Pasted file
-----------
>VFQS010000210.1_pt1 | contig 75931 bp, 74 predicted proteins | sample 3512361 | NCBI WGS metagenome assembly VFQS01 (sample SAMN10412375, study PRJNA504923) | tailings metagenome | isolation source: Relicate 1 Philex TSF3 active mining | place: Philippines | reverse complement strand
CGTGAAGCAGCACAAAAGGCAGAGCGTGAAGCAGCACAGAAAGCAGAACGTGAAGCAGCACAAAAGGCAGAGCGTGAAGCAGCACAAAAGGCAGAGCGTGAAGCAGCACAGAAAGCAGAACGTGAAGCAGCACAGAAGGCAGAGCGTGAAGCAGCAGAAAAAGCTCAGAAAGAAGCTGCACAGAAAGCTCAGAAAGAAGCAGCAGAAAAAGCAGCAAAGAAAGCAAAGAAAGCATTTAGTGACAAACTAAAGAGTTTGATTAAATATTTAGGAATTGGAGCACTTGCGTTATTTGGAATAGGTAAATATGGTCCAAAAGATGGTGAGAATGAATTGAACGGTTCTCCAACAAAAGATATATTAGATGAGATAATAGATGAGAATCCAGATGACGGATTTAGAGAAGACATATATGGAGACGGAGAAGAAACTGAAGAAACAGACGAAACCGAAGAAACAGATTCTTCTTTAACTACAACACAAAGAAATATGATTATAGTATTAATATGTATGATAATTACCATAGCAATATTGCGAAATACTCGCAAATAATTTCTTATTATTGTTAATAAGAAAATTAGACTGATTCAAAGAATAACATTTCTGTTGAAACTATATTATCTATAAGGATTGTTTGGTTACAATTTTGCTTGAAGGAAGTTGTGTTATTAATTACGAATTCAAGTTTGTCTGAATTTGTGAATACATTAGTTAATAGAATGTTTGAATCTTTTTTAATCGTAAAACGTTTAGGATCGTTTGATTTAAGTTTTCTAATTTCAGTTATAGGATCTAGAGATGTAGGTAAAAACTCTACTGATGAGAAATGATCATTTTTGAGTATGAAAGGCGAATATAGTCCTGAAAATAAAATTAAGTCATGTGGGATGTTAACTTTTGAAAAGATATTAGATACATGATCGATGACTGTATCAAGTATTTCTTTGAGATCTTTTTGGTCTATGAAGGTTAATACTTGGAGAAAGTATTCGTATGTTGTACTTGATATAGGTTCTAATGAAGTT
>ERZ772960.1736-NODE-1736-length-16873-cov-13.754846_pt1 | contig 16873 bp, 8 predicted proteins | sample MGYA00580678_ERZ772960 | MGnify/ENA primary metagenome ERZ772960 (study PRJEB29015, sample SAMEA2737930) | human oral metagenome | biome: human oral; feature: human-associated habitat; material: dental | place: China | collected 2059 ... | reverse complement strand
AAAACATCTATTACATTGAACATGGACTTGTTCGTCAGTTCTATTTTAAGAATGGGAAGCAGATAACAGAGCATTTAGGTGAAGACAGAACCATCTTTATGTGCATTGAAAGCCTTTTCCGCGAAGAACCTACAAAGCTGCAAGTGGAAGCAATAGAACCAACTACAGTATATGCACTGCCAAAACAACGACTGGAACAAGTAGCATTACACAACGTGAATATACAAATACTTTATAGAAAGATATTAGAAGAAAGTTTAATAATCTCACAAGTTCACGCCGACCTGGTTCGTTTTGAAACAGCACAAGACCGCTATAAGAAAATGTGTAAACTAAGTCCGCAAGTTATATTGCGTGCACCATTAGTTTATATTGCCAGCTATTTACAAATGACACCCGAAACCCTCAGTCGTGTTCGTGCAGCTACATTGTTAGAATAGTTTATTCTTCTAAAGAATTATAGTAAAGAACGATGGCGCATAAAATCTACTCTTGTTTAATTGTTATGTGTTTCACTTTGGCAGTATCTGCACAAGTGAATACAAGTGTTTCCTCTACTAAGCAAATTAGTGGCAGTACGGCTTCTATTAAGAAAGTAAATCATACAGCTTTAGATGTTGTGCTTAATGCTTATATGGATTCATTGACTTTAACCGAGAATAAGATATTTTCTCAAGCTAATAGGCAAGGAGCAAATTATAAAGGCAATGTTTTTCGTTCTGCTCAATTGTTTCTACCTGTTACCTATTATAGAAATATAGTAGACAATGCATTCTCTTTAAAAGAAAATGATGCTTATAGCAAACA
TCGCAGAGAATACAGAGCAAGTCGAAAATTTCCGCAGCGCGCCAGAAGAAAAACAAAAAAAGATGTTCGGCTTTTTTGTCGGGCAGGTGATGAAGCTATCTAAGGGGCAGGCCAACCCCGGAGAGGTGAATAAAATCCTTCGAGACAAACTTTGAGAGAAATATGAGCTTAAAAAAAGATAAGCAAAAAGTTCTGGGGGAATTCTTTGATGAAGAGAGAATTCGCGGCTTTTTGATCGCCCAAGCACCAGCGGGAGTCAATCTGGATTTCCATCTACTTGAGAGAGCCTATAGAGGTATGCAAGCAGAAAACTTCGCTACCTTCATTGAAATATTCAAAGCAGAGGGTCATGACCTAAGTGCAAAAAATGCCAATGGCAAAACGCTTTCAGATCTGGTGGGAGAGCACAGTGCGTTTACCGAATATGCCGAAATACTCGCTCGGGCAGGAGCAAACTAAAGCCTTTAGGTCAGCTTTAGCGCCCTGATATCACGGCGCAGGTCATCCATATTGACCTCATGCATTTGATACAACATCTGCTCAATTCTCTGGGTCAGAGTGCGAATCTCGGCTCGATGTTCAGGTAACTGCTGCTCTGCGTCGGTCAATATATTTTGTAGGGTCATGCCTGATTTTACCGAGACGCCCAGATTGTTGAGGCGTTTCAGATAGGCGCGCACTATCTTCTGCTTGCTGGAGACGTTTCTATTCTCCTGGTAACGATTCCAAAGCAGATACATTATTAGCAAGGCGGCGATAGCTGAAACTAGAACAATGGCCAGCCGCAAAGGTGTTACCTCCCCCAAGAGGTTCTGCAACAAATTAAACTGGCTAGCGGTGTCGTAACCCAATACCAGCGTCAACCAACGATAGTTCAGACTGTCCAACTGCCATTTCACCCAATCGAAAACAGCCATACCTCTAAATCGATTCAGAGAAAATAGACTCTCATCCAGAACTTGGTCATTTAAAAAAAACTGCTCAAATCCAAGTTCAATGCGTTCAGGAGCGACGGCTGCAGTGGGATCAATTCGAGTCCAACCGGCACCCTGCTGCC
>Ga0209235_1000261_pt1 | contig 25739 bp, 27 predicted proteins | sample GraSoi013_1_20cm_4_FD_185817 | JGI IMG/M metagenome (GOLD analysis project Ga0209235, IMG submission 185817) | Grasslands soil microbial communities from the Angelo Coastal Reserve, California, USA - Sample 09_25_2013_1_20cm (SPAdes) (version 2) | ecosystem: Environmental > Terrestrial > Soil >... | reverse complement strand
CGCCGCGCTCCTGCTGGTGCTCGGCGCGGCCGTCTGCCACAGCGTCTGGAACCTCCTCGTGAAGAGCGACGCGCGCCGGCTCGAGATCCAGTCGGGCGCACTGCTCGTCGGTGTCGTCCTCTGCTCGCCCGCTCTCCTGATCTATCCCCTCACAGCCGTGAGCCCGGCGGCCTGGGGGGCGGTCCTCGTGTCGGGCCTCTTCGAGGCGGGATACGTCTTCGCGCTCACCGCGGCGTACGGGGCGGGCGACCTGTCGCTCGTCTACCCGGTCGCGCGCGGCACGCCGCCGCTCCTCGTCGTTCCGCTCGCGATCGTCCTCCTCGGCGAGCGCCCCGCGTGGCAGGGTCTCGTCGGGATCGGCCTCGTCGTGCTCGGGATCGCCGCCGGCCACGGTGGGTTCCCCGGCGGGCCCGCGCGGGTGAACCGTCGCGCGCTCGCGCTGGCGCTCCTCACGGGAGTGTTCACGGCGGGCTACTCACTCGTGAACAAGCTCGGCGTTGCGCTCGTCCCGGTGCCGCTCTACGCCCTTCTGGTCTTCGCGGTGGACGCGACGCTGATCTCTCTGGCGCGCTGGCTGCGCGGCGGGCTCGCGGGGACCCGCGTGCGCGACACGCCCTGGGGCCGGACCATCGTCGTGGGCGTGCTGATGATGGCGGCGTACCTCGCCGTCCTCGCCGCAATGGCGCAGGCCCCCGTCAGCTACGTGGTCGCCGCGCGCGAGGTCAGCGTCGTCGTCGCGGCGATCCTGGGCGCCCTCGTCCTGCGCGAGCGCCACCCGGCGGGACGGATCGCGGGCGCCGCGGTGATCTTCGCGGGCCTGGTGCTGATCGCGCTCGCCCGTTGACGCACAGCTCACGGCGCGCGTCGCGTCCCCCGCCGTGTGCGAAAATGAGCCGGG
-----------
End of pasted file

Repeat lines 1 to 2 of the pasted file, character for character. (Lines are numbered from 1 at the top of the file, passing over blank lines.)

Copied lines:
>VFQS010000210.1_pt1 | contig 75931 bp, 74 predicted proteins | sample 3512361 | NCBI WGS metagenome assembly VFQS01 (sample SAMN10412375, study PRJNA504923) | tailings metagenome | isolation source: Relicate 1 Philex TSF3 active mining | place: Philippines | reverse complement strand
CGTGAAGCAGCACAAAAGGCAGAGCGTGAAGCAGCACAGAAAGCAGAACGTGAAGCAGCACAAAAGGCAGAGCGTGAAGCAGCACAAAAGGCAGAGCGTGAAGCAGCACAGAAAGCAGAACGTGAAGCAGCACAGAAGGCAGAGCGTGAAGCAGCAGAAAAAGCTCAGAAAGAAGCTGCACAGAAAGCTCAGAAAGAAGCAGCAGAAAAAGCAGCAAAGAAAGCAAAGAAAGCATTTAGTGACAAACTAAAGAGTTTGATTAAATATTTAGGAATTGGAGCACTTGCGTTATTTGGAATAGGTAAATATGGTCCAAAAGATGGTGAGAATGAATTGAACGGTTCTCCAACAAAAGATATATTAGATGAGATAATAGATGAGAATCCAGATGACGGATTTAGAGAAGACATATATGGAGACGGAGAAGAAACTGAAGAAACAGACGAAACCGAAGAAACAGATTCTTCTTTAACTACAACACAAAGAAATATGATTATAGTATTAATATGTATGATAATTACCATAGCAATATTGCGAAATACTCGCAAATAATTTCTTATTATTGTTAATAAGAAAATTAGACTGATTCAAAGAATAACATTTCTGTTGAAACTATATTATCTATAAGGATTGTTTGGTTACAATTTTGCTTGAAGGAAGTTGTGTTATTAATTACGAATTCAAGTTTGTCTGAATTTGTGAATACATTAGTTAATAGAATGTTTGAATCTTTTTTAATCGTAAAACGTTTAGGATCGTTTGATTTAAGTTTTCTAATTTCAGTTATAGGATCTAGAGATGTAGGTAAAAACTCTACTGATGAGAAATGATCATTTTTGAGTATGAAAGGCGAATATAGTCCTGAAAATAAAATTAAGTCATGTGGGATGTTAACTTTTGAAAAGATATTAGATACATGATCGATGACTGTATCAAGTATTTCTTTGAGATCTTTTTGGTCTATGAAGGTTAATACTTGGAGAAAGTATTCGTATGTTGTACTTGATATAGGTTCTAATGAAGTT